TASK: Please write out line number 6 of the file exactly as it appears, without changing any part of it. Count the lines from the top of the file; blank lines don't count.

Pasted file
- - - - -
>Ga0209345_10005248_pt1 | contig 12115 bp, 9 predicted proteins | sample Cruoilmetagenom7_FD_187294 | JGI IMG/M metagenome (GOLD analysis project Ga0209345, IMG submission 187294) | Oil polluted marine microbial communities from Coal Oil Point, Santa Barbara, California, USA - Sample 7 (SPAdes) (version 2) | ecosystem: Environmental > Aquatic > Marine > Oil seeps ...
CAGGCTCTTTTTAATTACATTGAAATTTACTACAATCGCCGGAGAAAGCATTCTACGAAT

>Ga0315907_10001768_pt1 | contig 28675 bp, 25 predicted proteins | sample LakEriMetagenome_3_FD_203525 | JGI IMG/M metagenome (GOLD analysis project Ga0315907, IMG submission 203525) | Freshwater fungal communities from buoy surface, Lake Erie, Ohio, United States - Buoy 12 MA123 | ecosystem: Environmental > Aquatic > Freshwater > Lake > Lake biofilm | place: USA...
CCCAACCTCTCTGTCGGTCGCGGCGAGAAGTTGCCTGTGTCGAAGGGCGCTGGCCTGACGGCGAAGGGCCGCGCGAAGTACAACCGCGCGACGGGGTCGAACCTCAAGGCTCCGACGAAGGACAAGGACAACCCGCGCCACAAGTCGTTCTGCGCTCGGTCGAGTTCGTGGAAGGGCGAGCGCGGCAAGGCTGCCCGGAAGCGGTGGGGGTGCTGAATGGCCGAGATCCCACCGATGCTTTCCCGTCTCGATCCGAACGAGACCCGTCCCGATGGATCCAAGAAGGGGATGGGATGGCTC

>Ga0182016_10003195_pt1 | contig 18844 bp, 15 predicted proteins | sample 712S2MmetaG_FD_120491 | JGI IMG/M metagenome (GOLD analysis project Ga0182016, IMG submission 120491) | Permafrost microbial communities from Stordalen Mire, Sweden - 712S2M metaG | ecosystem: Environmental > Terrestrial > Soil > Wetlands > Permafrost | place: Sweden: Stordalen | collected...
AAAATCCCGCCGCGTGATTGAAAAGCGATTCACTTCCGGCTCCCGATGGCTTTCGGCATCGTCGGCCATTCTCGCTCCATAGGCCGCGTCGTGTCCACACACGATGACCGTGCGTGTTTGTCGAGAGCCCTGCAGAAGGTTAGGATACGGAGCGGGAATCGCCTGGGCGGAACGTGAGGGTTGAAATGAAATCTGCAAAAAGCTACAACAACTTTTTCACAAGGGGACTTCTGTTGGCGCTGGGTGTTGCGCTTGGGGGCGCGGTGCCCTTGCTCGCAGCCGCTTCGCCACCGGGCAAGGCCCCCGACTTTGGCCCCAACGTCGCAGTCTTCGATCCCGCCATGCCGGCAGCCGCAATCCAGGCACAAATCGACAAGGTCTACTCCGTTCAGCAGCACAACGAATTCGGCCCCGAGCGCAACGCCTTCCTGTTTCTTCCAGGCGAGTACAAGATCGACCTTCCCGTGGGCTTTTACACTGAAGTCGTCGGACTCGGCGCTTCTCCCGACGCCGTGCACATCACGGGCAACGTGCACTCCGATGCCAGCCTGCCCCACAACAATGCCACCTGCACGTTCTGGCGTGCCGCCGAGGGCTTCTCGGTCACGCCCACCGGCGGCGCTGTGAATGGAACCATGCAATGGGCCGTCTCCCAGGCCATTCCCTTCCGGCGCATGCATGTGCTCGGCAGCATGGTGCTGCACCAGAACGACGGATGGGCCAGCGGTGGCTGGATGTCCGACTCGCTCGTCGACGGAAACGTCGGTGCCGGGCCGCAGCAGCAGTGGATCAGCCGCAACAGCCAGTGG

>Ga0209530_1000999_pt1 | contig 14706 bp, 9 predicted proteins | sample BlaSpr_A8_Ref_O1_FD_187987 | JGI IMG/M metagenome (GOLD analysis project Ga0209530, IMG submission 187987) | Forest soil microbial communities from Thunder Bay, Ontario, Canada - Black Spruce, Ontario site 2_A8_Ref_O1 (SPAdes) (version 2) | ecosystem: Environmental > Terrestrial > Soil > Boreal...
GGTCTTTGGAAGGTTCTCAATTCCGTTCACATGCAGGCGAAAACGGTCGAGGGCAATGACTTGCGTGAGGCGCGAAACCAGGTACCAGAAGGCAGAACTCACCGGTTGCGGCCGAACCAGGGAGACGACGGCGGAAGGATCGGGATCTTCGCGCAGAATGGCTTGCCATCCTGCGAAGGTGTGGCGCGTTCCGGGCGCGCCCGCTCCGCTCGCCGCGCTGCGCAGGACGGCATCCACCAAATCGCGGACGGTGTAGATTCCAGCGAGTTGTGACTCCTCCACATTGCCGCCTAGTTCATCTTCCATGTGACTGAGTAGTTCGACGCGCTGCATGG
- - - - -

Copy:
AAAATCCCGCCGCGTGATTGAAAAGCGATTCACTTCCGGCTCCCGATGGCTTTCGGCATCGTCGGCCATTCTCGCTCCATAGGCCGCGTCGTGTCCACACACGATGACCGTGCGTGTTTGTCGAGAGCCCTGCAGAAGGTTAGGATACGGAGCGGGAATCGCCTGGGCGGAACGTGAGGGTTGAAATGAAATCTGCAAAAAGCTACAACAACTTTTTCACAAGGGGACTTCTGTTGGCGCTGGGTGTTGCGCTTGGGGGCGCGGTGCCCTTGCTCGCAGCCGCTTCGCCACCGGGCAAGGCCCCCGACTTTGGCCCCAACGTCGCAGTCTTCGATCCCGCCATGCCGGCAGCCGCAATCCAGGCACAAATCGACAAGGTCTACTCCGTTCAGCAGCACAACGAATTCGGCCCCGAGCGCAACGCCTTCCTGTTTCTTCCAGGCGAGTACAAGATCGACCTTCCCGTGGGCTTTTACACTGAAGTCGTCGGACTCGGCGCTTCTCCCGACGCCGTGCACATCACGGGCAACGTGCACTCCGATGCCAGCCTGCCCCACAACAATGCCACCTGCACGTTCTGGCGTGCCGCCGAGGGCTTCTCGGTCACGCCCACCGGCGGCGCTGTGAATGGAACCATGCAATGGGCCGTCTCCCAGGCCATTCCCTTCCGGCGCATGCATGTGCTCGGCAGCATGGTGCTGCACCAGAACGACGGATGGGCCAGCGGTGGCTGGATGTCCGACTCGCTCGTCGACGGAAACGTCGGTGCCGGGCCGCAGCAGCAGTGGATCAGCCGCAACAGCCAGTGG